The first planned spinal anaesthesia for surgery in man was administered by August Bier (1861–1949) on 16 August 1898, in Kiel, when he injected 3 ml of 0.5% cocaine solution into a 34-year-old labourer.[4] After using it on 6 patients, he and his assistant each injected cocaine into the other's spine. They recommended it for surgeries of legs, but gave it up due to the toxicity of cocaine.

Worldwide usage[edit]

Current usage of this technique is waning in the developed world, with epidural analgesia or combined spinal-epidural anaesthesia emerging as the techniques of choice where the cost of the disposable 'kit' is not an issue.

However spinal analgesia is the mainstay of anaesthesia in countries like India, Pakistan and parts of Africa, excluding the major centres. Thousands of spinal anaesthetics are administered daily in hospitals and nursing homes. At a low cost, a surgery of up to two hours duration can be performed below the umbilicus of the patient.


Spinal anaesthesia is a commonly used anaesthetic technique, both alone and in combination with either sedation or general anaesthesia. Examples of uses include :-

Spinal anaesthesia is the technique of choice for Caesarean Section as it avoids a general anaesthetic and the risk of failed intubation (which is approximately 1 in 250 in pregnant women). It also means the mother is conscious and partner is able to be present at the birth of the child. The post operative analgesia from intrathecal opioids in addition to Non-Steroidal Anti-Inflammatory drugs is also good.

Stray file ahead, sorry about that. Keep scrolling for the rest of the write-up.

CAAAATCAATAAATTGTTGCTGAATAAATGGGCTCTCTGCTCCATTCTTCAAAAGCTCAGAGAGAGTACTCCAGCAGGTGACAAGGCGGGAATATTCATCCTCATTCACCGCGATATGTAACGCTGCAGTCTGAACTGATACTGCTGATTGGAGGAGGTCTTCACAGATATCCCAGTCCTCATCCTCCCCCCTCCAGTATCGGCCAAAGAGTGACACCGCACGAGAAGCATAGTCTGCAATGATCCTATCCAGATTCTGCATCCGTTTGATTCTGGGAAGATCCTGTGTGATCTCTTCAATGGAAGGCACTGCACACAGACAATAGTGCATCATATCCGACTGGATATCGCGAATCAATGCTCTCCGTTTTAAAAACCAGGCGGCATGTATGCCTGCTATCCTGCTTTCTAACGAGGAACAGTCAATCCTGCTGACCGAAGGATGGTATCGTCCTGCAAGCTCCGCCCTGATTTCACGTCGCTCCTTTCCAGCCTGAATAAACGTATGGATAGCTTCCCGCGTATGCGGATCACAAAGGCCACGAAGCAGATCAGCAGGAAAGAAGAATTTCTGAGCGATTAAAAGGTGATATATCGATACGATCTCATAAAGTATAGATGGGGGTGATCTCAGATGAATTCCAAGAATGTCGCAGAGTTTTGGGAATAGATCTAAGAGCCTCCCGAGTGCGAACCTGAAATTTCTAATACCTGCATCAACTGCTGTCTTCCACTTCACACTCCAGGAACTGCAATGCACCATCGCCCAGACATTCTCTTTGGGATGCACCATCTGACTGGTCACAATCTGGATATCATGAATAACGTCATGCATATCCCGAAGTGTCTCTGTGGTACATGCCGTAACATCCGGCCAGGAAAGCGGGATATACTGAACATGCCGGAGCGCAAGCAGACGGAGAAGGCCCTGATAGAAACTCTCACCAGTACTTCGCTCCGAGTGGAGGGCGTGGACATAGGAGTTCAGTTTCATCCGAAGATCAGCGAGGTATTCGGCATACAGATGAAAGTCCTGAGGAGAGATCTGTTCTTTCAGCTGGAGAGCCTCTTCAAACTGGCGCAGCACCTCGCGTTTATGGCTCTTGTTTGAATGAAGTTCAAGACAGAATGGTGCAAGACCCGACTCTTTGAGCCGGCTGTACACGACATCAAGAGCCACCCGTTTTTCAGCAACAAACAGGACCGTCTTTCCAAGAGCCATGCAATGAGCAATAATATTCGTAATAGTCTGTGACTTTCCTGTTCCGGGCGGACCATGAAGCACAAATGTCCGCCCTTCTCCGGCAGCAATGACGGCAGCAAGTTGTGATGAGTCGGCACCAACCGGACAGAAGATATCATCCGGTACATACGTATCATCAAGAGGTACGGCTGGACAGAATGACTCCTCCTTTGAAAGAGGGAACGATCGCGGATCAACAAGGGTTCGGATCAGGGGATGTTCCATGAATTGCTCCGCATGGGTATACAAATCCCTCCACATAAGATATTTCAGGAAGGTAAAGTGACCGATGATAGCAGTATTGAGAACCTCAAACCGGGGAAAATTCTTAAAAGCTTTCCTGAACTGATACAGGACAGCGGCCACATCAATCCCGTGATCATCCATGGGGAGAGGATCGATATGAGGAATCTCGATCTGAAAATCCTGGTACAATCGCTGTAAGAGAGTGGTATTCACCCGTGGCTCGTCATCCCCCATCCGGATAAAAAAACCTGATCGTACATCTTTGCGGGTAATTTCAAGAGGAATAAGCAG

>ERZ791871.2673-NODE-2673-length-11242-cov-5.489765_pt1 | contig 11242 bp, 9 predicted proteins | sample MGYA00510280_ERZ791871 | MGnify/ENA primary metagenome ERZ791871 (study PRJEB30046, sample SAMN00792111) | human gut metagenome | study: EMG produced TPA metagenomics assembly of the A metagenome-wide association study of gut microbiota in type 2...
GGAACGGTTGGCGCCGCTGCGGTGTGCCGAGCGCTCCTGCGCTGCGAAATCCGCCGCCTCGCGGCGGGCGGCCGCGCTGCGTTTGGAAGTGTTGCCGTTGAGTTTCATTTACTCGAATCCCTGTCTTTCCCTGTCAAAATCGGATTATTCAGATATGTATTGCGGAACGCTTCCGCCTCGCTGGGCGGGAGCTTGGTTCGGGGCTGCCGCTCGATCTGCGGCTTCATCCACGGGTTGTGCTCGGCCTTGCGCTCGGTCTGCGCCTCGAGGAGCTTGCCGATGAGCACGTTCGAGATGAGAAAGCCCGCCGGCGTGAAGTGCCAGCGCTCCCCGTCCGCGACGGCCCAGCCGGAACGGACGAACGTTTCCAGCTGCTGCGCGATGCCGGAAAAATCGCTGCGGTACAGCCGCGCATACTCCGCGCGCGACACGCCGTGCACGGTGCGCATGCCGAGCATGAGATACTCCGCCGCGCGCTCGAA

If surgery allows spinal anaesthesia is very useful in patients with severe respiratory disease e.g. COPD as it avoids intubation and ventilation. It may also be useful in patients where anatomical abnormalities may make endotracheal intubation very difficult.



Can be broadly classified as immediate (on the operating table) or late (in the ward or in the P.A.C.U. post-anaesthesia care unit):

See also[edit]


  1. ^ Effect of glucose concentration on the subarachnoid spread of tetracaine in the parturient
  2. ^ Effect of Glucose Concentration on the Intrathecal Spread of 0.5% Bupivacaine
  3. ^ Corning J. L. N.Y. Med. J. 1885, 42, 483 (reprinted in 'Classical File', Survey of Anesthesiology 1960, 4, 332)
  4. ^ Bier A. Versuche über Cocainisirung des Rückenmarkes. Deutsch Zeitschrift für Chirurgie 1899;51:361. (translated and reprinted in 'Classical File', Survey of Anesthesiology 1962, 6, 352)